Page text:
Zibby: I like it. I did my senior thesis — I was a psych major. It was on how the application of social comparison theory applies to eating disorders and eating situations and how much you notice what other people eat and how much people are working out. Does that correlate with depression, anxiety, history of eating disorders, and all that stuff?

Julie: Of course, it does. What did you discover?

Zibby: I discovered that. No one had done that study before, so I did it.

Julie: Good for you. Was it helpful to you? How are you feeling about your diet and plant-based eating?

Zibby: I have to tell you, this double combo of keeping Passover and having COVID is working wonders for my intake.

Julie: I can imagine.

Zibby: I feel pretty good this week. My favorite these days when I’m not eating sweets or something is veggie-based, thick, yummy pureed soups. I eat one of those for lunch. It keeps me all the rest of the day.

Julie: Soups are wonderful. Soups are amazing. I have five or six recipes in my book. You have to try the creamy cream-less broccoli soup. There’s a classic lentil soup. There’s a vegetarian French onion soup which is to die for. There’s an asparagus puree, a roasted butternut squash. On my website, I have some recipes that aren’t in the book. There’s a coconut oil-infused roasted carrot soup. I’m totally with you there. Again, I usually like to pair it with a little something on the side, but it definitely powers you through the day.

Zibby: It’s so satisfying. I think I really like hot foods. If it’s not hot, I don’t actually feel satisfied.

Julie: That might have to do with your, if you were looking at it through the lens of Ayurveda, with your constitutional type. In Ayurveda, which is the ancient Hindu science of life, they believe that we each have three elements that dominate our constitutions, which are water, fire, and air. The idea is that we have them all in harmony and in balance. That’s the ideal place that we all want to be. Throughout life, they inevitably get imbalanced. One tends to dominate. If you’re the fire person, the pitta person it’s called, you would want to gear your diet towards more cooling foods, essentially. If you’re a kapha person, the water one, then you might need a little bit more spice and warmth and things that are just more energizing and comforting. That’s a whole area of interest that I learned from my years as a yoga teacher. That’s cool to delve into. You might be a kapha person. Therefore, you are eating pitta foods to sort of balance out.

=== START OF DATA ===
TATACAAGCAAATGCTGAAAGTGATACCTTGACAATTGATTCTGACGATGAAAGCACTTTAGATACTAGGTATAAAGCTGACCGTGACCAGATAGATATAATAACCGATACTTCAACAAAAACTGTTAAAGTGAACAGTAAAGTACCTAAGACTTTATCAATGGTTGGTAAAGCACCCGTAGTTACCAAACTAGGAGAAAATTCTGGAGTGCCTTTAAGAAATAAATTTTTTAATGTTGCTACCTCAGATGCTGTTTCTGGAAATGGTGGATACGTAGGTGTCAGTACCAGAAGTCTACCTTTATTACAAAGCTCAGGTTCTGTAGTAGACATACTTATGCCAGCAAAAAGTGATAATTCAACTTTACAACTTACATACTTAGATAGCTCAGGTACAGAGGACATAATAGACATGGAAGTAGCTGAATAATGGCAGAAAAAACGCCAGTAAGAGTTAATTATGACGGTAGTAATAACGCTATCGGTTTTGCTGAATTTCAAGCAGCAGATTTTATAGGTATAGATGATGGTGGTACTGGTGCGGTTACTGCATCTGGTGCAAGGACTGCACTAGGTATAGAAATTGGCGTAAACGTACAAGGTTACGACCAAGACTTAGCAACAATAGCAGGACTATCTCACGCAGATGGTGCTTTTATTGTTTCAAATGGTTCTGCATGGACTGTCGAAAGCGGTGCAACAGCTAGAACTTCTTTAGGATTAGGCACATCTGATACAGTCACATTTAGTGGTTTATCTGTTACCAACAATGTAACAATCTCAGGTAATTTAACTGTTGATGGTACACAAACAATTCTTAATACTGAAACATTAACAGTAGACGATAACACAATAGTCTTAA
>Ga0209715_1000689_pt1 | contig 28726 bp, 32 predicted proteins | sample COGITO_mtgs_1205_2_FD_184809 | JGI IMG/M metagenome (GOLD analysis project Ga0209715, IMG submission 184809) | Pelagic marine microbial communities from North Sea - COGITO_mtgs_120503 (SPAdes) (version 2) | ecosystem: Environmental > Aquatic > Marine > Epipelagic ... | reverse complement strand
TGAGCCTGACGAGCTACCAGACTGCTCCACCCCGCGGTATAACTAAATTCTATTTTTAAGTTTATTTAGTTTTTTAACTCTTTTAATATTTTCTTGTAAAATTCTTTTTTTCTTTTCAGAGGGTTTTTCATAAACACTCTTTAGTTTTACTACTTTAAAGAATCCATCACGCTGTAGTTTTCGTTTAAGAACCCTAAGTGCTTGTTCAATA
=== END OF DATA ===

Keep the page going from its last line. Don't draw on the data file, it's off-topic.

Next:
Zibby: Interesting. Thank you for that. It’s been more recent that I’ve noticed that. I’m like, why? My husband cools things off. I’m like, “It’s ready. Let’s eat right now. I don’t want this getting cold.” Interesting. I love it.

Julie: I’m a fire person. I’m a pitta person, so I’m looking for the cooler foods. That’s why, at night, desserts are typically something that’s a frozen dessert. It’ll be a frozen yogurt or an ice cream or a sorbet or something that’s cooling, a mousse. My salads, that’s what I typically eat at lunch also. I just like colder foods. I believe that is also working out that balance that I don’t quite have.

Zibby: So my life is not in balance.

Julie: Google it, Zibby. After we finish, google. Go look at the doshas.

Zibby: I’m going to. I feel like I learned about that at some point. I did the — what was it even called? I did some online year-long course, Center for something Nutrition.

Julie: Integrative Nutrition?

Zibby: Yeah, Institute of Integrative Nutrition. A long time ago, I did learn about that. Then I forgot it right away, so there we go.

Julie: Time to refresh your memory.

Zibby: Time to refresh, absolutely. Having written a book and gotten through this whole process, what advice would you have for aspiring authors?

Julie: I wrote my entire manuscript before I went out with it. Interestingly, when I met with my editor the other day, I was like, “Can I now just write the proposal and go out with that?” It was great that I got the manuscript done. I don’t think I would’ve gotten a publisher had I not gone that route as a first-time author, but there’s something nice to think that you can just start with a proposal. She told me — I’m curious to know what your thoughts are — that it’s actually going more in the other direction now. If you can have a full manuscript done, that certainly can work to your benefit. What are your thoughts on that?

Zibby: It depends. I think it’s always better to have it. When we’re evaluating manuscripts, it’s like, I could hope that this proposal would be good, or I could see that this one is good. It’s not that it would eliminate one, but if you have to choose between an unknown and a known, you can always work with something in the known. You can always say, okay, this is good. Let’s keep this part. Let’s delete this. Start over here. One book, we basically had her rewrite, but I don’t know if we would’ve taken her book if we hadn’t have seen it.